The amount of water vapor in the air is called humidity. The amount of water vapor the air can hold depends on the temperature of the air. Warm air can hold more water vapor, while cold air cannot hold as much.
We describe how much water vapor is in the air by using the term relative humidity. Relative humidity tells us how much water vapor is in the air compared to how much it could hold at that temperature. It is shown as a percent. For example, a relative humidity of 50% means the air is holding one half of the water vapor it can hold. Again, this is all dependent on the temperature
The water droplets that you find on blades of grass and spider webs in the early morning are called dew. Dew happens when there are warm days and cool nights. During the warmth of the day, water evaporates from the warm ground into the air. At night, as the air cools, the water vapor within it condenses back into a liquid form—dew—on objects near the ground like blades of grass and spider webs. This happens because the air holds less water when it is cooled. The temperature when condensation begins is called the dew point. If the dew point temperature becomes lower than 32 °F (0 °C), the dew turns into frost.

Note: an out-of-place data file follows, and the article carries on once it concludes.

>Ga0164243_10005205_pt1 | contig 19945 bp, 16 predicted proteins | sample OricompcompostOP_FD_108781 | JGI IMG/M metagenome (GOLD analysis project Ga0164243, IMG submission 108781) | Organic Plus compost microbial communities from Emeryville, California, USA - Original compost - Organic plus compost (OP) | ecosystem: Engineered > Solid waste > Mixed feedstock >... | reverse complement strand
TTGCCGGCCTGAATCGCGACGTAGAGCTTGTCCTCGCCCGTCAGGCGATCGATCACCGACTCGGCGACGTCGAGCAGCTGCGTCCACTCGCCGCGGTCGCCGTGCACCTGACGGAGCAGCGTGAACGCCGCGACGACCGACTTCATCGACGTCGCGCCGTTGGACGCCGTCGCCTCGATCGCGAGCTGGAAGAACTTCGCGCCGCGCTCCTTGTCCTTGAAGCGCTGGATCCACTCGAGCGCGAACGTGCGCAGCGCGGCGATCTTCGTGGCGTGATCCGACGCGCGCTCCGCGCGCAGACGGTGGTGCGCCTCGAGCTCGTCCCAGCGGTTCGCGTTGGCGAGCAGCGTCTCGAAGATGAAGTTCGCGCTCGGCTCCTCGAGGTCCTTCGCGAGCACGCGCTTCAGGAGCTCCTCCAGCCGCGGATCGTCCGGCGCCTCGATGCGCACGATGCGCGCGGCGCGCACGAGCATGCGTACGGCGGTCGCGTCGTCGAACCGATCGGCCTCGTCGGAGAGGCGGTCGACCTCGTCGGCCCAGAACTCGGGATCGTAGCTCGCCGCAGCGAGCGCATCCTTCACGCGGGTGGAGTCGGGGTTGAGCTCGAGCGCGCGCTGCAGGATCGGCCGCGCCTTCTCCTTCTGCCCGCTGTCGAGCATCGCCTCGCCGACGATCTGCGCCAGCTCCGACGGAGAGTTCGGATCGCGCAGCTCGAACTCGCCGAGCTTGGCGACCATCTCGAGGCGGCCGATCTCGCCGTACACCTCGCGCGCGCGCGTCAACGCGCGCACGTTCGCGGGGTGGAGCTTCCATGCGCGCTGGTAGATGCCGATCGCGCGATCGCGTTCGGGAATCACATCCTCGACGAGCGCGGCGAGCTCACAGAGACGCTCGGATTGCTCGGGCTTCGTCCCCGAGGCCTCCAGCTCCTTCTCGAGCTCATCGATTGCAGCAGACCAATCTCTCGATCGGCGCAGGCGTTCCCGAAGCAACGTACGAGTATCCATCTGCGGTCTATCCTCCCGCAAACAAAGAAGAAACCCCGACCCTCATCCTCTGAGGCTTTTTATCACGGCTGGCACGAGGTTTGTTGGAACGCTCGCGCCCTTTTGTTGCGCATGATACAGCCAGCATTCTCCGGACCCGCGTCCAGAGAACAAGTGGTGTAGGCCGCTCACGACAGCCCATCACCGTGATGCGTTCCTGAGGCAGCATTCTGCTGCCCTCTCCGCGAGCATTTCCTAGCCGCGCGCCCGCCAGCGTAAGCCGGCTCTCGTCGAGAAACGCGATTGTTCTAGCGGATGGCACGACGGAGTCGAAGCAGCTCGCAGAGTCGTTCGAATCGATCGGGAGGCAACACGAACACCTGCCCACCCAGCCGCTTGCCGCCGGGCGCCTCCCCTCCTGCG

Darius, Anton. “Portrait of Adolescence.” Wikimedia Commons, Unsplash, 31 Oct. 2016, commons.wikimedia.org/wik/File:Portrait_of_Adolescence_(Unsplash).jpg.
“Dew Facts for Kids.” Kiddle, Kiddle Encyclopedia, 18 Apr. 2020, kids.kiddle.co/Dew.
“Moisture in the Air – Humidity.” Tree House Weather Kids, University of Illinois Extension, web.extension.illinois.edu/treehouse/clouds.cfm?Slide=1.
“Why Is the Grass Wet In the Morning?” Wonderopolis, National Center for Families Learning, www.wonderopolis.org/wonder/why-is-the-grass-wet-in-the-morning.